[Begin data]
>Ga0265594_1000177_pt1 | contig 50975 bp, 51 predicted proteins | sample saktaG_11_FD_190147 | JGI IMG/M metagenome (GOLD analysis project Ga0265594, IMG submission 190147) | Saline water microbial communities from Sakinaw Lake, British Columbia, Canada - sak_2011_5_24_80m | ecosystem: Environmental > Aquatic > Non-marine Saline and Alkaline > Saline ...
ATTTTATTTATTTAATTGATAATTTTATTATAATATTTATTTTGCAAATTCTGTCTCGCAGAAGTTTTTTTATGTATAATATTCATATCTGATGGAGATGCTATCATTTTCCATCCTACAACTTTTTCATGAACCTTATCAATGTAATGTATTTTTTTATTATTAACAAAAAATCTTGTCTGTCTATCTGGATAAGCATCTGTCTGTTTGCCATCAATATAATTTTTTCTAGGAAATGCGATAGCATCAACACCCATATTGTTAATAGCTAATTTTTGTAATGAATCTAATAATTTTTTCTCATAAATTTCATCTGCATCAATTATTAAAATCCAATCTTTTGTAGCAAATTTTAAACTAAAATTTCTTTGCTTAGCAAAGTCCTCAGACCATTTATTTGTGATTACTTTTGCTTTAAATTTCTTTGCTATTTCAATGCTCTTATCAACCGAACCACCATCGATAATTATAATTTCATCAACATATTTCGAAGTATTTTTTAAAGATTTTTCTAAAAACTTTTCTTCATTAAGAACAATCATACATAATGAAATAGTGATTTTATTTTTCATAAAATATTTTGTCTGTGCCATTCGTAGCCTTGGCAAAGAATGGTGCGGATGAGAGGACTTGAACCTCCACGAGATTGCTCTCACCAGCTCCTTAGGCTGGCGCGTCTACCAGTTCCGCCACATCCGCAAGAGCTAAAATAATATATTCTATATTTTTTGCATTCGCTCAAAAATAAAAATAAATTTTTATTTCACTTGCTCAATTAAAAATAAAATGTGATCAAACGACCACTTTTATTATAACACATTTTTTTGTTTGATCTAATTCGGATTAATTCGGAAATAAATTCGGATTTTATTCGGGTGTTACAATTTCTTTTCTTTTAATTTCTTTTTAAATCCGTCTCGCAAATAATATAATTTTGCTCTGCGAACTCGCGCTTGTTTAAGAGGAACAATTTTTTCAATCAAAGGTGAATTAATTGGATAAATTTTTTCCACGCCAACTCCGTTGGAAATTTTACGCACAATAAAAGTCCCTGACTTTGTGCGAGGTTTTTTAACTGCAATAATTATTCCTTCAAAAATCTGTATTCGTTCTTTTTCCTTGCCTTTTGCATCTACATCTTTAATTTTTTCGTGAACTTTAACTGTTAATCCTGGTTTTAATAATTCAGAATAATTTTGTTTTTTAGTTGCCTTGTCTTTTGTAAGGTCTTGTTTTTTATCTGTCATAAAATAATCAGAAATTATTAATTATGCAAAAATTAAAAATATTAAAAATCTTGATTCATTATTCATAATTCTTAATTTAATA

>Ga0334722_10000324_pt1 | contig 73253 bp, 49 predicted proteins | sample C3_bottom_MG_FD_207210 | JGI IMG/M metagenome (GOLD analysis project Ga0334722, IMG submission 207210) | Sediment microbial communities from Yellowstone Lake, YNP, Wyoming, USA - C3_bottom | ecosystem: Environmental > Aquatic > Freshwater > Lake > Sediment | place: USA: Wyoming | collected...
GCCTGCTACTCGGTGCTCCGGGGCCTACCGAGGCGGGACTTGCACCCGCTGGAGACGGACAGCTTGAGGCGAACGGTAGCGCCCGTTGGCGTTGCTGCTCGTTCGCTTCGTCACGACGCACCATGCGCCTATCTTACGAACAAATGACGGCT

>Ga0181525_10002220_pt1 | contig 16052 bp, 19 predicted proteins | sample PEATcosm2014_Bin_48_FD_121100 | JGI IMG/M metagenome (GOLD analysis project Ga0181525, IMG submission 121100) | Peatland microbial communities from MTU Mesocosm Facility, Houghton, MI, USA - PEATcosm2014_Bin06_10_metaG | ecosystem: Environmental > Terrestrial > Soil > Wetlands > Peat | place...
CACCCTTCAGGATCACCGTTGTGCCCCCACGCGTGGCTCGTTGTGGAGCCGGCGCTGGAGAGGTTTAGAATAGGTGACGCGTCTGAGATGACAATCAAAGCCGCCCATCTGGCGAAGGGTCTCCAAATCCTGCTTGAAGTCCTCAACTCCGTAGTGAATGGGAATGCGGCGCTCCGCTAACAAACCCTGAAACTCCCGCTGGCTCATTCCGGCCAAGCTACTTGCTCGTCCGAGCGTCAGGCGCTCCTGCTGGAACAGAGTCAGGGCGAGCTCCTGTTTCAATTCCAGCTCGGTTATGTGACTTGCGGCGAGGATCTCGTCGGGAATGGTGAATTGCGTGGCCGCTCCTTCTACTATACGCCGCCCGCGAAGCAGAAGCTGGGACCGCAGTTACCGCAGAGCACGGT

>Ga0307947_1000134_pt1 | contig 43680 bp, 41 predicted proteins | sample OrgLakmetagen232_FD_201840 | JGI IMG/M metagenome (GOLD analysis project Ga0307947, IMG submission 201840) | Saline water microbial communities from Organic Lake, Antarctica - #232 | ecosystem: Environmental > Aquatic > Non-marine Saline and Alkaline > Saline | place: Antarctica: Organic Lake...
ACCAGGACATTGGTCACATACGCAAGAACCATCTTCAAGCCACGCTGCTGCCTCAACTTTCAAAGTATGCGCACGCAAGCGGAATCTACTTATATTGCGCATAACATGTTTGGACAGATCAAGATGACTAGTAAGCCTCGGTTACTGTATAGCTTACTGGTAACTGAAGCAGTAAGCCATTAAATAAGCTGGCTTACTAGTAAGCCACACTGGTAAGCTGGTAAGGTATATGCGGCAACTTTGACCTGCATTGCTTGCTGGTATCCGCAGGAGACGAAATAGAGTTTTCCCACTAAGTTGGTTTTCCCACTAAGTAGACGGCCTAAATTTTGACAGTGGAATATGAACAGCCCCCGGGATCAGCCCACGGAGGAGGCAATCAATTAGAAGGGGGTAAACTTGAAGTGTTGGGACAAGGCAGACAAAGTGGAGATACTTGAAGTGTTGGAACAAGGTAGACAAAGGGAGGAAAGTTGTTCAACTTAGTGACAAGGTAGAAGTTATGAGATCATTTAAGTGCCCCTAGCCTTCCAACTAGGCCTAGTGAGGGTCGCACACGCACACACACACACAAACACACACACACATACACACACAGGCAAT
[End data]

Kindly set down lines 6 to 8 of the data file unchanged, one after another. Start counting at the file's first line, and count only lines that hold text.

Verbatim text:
CACCCTTCAGGATCACCGTTGTGCCCCCACGCGTGGCTCGTTGTGGAGCCGGCGCTGGAGAGGTTTAGAATAGGTGACGCGTCTGAGATGACAATCAAAGCCGCCCATCTGGCGAAGGGTCTCCAAATCCTGCTTGAAGTCCTCAACTCCGTAGTGAATGGGAATGCGGCGCTCCGCTAACAAACCCTGAAACTCCCGCTGGCTCATTCCGGCCAAGCTACTTGCTCGTCCGAGCGTCAGGCGCTCCTGCTGGAACAGAGTCAGGGCGAGCTCCTGTTTCAATTCCAGCTCGGTTATGTGACTTGCGGCGAGGATCTCGTCGGGAATGGTGAATTGCGTGGCCGCTCCTTCTACTATACGCCGCCCGCGAAGCAGAAGCTGGGACCGCAGTTACCGCAGAGCACGGT

>Ga0307947_1000134_pt1 | contig 43680 bp, 41 predicted proteins | sample OrgLakmetagen232_FD_201840 | JGI IMG/M metagenome (GOLD analysis project Ga0307947, IMG submission 201840) | Saline water microbial communities from Organic Lake, Antarctica - #232 | ecosystem: Environmental > Aquatic > Non-marine Saline and Alkaline > Saline | place: Antarctica: Organic Lake...
ACCAGGACATTGGTCACATACGCAAGAACCATCTTCAAGCCACGCTGCTGCCTCAACTTTCAAAGTATGCGCACGCAAGCGGAATCTACTTATATTGCGCATAACATGTTTGGACAGATCAAGATGACTAGTAAGCCTCGGTTACTGTATAGCTTACTGGTAACTGAAGCAGTAAGCCATTAAATAAGCTGGCTTACTAGTAAGCCACACTGGTAAGCTGGTAAGGTATATGCGGCAACTTTGACCTGCATTGCTTGCTGGTATCCGCAGGAGACGAAATAGAGTTTTCCCACTAAGTTGGTTTTCCCACTAAGTAGACGGCCTAAATTTTGACAGTGGAATATGAACAGCCCCCGGGATCAGCCCACGGAGGAGGCAATCAATTAGAAGGGGGTAAACTTGAAGTGTTGGGACAAGGCAGACAAAGTGGAGATACTTGAAGTGTTGGAACAAGGTAGACAAAGGGAGGAAAGTTGTTCAACTTAGTGACAAGGTAGAAGTTATGAGATCATTTAAGTGCCCCTAGCCTTCCAACTAGGCCTAGTGAGGGTCGCACACGCACACACACACACAAACACACACACACATACACACACAGGCAAT